+
* Figure 7.11: {{matlabfile|outputfbk|steering_twodof.m}}, {{matlabfile|outputfbk|steering_twopoint.m}}, {{matlabfile|outputfbk|steering_makepath.m}}, {{matlabfile|outputfbk|steering_basis.m}}
 +
See the [[software|software page]] for more information on how to run these scripts.
 +
 
== Additional Information ==
 
== Additional Information ==
More information on two degree of freedom design techniques, trajectory generation and state space tracking can be found in the {{obc}} supplement:
 
* {{obc chlink|Trajectory Generation and Tracking}}
 
* {{obc chlink|Optimal Control}}
 
 
Additional information about Kalman filtering, including an introduction to stochastic processes in continuous and discrete time, is also available in the {{obc}} supplement:
 
Additional information about Kalman filtering, including an introduction to stochastic processes in continuous and discrete time, is also available in the {{obc}} supplement:
 
* {{obc chlink|Stochastic Systems}}
 
* {{obc chlink|Stochastic Systems}}
 
* {{obc chlink|Kalman Filtering}}
 
* {{obc chlink|Kalman Filtering}}
 +
{{chaptertable end}}

Latest revision as of 02:50, 29 October 2012

Prev: State Feedback Chapter 7 - Output Feedback Next: Transfer Functions

In the last chapter we considered the use of state feedback to modify the dynamics of a system through feedback. In many applications, it is not practical to measure all of the states directly and we can measure only a small number of outputs (corresponding to the sensors that are available). In this chapter we show how to use output feedback to modify the dynamics of the system, through the use of state estimators (also called "observers"). We introduce the concept of observability and show that if a system is observable, itis possible to recover the state from measurements of the inputs and outputs to the system.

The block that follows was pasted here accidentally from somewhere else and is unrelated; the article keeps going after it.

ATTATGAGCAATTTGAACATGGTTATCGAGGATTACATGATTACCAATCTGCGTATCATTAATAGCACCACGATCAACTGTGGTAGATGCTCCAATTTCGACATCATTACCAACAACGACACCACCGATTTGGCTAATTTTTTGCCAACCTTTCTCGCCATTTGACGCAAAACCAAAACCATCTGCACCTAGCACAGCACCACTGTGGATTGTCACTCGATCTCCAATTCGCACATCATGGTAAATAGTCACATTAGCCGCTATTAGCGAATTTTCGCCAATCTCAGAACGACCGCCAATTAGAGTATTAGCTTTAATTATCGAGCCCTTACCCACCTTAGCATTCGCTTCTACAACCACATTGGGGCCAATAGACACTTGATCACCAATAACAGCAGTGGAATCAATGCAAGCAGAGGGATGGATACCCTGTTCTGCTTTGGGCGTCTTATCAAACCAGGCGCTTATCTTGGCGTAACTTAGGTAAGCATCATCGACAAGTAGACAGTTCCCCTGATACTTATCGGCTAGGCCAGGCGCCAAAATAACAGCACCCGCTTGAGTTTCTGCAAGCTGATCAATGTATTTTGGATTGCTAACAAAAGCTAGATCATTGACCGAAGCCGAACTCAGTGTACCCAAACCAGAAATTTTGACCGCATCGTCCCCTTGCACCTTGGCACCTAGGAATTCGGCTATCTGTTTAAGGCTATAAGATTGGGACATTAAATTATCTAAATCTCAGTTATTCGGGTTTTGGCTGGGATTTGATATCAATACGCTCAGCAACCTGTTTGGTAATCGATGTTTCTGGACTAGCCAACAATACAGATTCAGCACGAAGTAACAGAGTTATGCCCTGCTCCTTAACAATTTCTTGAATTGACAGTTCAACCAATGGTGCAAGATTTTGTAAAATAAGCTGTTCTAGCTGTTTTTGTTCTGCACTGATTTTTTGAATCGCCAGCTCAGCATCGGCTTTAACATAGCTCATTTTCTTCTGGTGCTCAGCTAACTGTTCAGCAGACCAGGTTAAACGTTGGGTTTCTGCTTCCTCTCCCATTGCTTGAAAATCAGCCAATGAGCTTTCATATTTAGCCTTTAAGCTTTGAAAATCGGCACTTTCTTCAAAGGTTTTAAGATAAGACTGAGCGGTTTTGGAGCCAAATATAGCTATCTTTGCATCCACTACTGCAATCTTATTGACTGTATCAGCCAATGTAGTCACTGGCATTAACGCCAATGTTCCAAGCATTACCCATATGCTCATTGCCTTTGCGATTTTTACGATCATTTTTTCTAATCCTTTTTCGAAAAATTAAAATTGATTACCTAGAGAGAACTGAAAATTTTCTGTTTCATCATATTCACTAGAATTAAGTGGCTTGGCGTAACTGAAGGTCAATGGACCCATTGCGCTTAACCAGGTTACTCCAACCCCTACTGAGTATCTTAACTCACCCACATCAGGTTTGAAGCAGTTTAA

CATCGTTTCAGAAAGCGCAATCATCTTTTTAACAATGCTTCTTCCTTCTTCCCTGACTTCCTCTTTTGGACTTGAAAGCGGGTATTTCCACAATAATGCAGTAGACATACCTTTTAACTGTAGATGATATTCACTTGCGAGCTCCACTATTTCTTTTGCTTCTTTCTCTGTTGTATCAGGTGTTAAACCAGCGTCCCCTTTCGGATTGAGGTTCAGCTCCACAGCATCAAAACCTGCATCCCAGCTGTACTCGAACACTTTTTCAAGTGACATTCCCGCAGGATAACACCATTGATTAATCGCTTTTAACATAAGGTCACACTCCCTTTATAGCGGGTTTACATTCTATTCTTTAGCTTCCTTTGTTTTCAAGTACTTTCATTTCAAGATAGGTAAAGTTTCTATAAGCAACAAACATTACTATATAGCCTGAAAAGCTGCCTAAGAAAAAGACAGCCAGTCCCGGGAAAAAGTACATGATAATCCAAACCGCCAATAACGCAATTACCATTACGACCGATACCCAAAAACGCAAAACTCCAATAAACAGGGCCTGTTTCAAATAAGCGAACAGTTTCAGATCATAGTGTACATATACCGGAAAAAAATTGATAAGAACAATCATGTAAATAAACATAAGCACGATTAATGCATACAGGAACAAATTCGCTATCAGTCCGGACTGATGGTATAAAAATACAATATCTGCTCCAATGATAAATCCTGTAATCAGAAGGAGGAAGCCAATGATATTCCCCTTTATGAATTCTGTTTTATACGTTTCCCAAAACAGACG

Textbook Contents

Output Feedback (pdf, 28Sep12)

  • 1. Observability
  • 2. State Estimation
  • 3. Control Using Estimated State
  • 4. Kalman Filtering*
  • 5. State Space Control Systems
  • 6. Further Reading
  • Exercises

Lecture Materials

Supplemental Information

Chapter Summary

This chapter describes how to estimate the state of a system through measurements of its inputs and outputs:

  1. A linear system with dynamics

    math

    is said to be observable if we can determine the state of the system through measurements of the input math and the output math over a time interval math.

  2. The observability matrix for a linear system is given by